Networking In Person vs Networking Online

By April 11, 2018 August 4th, 2019 Professional Networking
Common Ground Matching Tool connects professionals

Networking In Person vs Networking Online

Everyone now, who has an online social media account, has a social media presence. Networking has taken on a whole new meaning in the Internet age. Online networking tools include the networks themselves–basically, webs of millions of people who are just a few clicks away from receiving an electronic message from anyone within the network–and the nifty little software applications that help to maintain and update those networks.
Overtime people came up with various ways to communicate and to keep communicating, from prehistoric caveman paintings, to the early years of pigeons, telegraphs, telephones, to the 20th century of today, the world wide web. For people back then, in order to communicate, or get your message across to someone, or place, you had to physically deliver it. Shouting worked well for next-door neighbors, but at any greater distance, another solution was necessary. Believe it, people actually went to the library and consulted actual books to get the answers to a question. There was no Google to give them the meaning of life. Later on, the efforts of communication were beginning to speed up. During the 1800s, land lines were established, and morse code was being used, which sequenced dots and dashes to spell out messages. It wasn’t until a decade later where communication took a big turn. Through the development of technology voice waves were being sent over airwaves.
From communicating through contacts in person, meet and greets, conferences to online networking. The process is beginning to change. The option of being anywhere with a smartphone now a days, you have the ability to get your message across in no time at all, then receive a response within seconds if that other party is online. Let’s look at the benefits of this. Although networking is great online because it really opens the horizon to multiple platforms and their contacts and so forth. Although it may take away from the interaction people may receive on first name basis. Networking in person has the physical connection to speak to one another and get a feel for how someone’s work ethic is, their confidence, their interactions, maybe even their gestures and how they may handle some of the questions you or everyone may ponder.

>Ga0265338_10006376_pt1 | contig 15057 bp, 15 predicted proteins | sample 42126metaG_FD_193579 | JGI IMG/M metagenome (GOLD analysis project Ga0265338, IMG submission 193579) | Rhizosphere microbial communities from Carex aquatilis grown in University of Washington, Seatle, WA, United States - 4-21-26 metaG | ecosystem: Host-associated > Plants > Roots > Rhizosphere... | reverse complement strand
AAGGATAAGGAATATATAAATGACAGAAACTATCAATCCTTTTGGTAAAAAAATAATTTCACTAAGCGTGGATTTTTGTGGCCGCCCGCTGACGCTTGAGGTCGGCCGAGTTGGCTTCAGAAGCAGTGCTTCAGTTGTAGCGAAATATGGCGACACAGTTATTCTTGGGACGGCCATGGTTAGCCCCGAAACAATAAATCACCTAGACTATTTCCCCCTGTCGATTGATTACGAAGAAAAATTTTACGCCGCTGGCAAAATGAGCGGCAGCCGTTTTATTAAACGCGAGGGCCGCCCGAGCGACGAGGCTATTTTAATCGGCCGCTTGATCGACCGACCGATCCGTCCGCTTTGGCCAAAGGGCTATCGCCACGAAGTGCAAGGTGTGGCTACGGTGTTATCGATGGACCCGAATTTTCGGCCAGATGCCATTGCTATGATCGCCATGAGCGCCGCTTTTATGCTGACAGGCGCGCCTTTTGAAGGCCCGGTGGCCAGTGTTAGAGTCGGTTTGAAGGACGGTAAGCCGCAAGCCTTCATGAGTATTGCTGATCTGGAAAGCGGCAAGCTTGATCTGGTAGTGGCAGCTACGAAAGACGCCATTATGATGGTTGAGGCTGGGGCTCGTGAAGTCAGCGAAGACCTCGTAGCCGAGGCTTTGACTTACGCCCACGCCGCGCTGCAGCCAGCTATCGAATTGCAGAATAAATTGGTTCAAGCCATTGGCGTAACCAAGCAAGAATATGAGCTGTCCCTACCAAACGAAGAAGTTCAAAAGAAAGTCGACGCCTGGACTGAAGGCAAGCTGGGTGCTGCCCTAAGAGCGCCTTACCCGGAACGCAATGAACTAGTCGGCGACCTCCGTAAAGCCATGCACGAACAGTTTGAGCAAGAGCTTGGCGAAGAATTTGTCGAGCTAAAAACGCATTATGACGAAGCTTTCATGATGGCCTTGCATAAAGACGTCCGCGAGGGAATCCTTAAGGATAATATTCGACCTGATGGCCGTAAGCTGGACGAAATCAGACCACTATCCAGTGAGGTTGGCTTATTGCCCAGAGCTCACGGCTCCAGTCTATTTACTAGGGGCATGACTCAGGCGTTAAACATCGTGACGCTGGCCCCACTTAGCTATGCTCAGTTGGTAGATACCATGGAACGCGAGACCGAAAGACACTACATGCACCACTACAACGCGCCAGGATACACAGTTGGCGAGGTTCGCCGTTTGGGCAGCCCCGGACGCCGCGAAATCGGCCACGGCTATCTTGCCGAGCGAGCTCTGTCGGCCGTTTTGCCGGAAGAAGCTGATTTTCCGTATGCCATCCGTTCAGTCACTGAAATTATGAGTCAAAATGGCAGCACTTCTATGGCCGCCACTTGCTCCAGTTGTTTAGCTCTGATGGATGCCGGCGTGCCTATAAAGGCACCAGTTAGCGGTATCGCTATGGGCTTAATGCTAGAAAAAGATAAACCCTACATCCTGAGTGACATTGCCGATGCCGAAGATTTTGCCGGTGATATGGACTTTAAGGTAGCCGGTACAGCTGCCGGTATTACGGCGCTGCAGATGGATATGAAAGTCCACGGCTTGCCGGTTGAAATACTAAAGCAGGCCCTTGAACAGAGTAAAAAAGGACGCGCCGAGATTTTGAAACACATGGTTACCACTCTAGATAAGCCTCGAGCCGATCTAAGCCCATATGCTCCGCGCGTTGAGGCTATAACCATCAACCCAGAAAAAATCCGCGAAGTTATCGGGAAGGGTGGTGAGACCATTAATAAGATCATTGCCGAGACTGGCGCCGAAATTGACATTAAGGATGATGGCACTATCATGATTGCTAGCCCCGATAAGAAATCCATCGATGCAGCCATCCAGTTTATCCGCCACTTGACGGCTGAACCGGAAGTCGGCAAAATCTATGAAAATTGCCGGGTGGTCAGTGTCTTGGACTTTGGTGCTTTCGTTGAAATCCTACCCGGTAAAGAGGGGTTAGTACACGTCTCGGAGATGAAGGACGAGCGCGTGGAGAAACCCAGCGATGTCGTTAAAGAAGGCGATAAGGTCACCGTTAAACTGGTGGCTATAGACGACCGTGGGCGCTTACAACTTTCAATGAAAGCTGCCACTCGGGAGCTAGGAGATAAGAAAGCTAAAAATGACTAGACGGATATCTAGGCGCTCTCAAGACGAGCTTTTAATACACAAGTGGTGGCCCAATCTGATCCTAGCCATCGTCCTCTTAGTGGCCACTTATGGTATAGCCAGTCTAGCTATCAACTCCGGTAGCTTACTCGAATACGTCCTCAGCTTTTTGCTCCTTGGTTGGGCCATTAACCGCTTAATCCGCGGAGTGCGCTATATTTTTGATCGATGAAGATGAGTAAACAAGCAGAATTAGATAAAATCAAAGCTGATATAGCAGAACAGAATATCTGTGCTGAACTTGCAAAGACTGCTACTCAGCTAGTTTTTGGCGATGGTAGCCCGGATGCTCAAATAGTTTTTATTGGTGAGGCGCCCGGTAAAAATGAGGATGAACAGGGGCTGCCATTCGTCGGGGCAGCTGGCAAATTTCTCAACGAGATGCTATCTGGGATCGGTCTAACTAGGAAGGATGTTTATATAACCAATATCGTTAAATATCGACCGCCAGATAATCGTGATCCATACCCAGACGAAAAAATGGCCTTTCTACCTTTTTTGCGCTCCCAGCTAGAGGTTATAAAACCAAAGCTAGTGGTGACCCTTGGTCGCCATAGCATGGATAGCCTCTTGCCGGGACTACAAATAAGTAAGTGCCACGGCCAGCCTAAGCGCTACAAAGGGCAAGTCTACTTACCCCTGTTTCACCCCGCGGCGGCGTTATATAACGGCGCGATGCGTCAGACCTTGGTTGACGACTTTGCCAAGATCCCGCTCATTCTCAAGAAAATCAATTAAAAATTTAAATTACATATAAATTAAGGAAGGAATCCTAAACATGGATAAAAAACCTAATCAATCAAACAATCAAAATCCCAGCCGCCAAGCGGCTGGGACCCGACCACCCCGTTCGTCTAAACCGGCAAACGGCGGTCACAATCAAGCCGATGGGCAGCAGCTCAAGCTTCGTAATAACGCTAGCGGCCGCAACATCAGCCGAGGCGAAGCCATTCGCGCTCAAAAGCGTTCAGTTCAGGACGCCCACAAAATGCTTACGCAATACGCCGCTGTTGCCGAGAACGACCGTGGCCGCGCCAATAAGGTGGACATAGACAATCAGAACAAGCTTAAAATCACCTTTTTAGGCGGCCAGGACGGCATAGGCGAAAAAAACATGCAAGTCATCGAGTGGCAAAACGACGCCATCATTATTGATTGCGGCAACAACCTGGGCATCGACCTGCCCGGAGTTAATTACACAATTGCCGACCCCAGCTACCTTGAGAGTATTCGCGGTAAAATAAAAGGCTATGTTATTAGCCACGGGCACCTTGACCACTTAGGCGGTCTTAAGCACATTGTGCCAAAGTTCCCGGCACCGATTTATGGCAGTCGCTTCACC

Personal networks are intended to be mutually beneficial, extending the concept of teamwork beyond the immediate peer group. The term is usually encountered in the workplace, though it could apply equally to other pursuits outside work.

Online networking is evolving now with video connections that help ease this pain. Instead of just email connections, video conferences are becoming more and more prominent to get points across or to have the emotion or demands felt. Another tip, is to make your presence known. Have a distinct way of speaking to one another, use that vocabulary to describe something to the best of your ability. You have to make sure people know what you are doing and what you have in the works — otherwise nobody will ever know. Keep in touch with your professional contacts via email, social media and face-to-face meetings. When you maintain contact you remain on their radar, which can result in them name-dropping you to their contacts. A simple, “Oh, I actually know somebody you should contact” can occur simply because you kept your presence noticeable. Find a Reason to Pursue, don’t let these new contacts go untouched. Continue to pursue something they said, such as a follow up on how those certain things are going, communicate and communicate well. They may have something for you or just information they are not sharing. In researching, people cling to those with same ambitious goals. They can relate to the hard work ethic and are willing to share the wealth so to speak. It may not be something you wanted but within those areas there’s more doors for growth. Always look for a silver lining.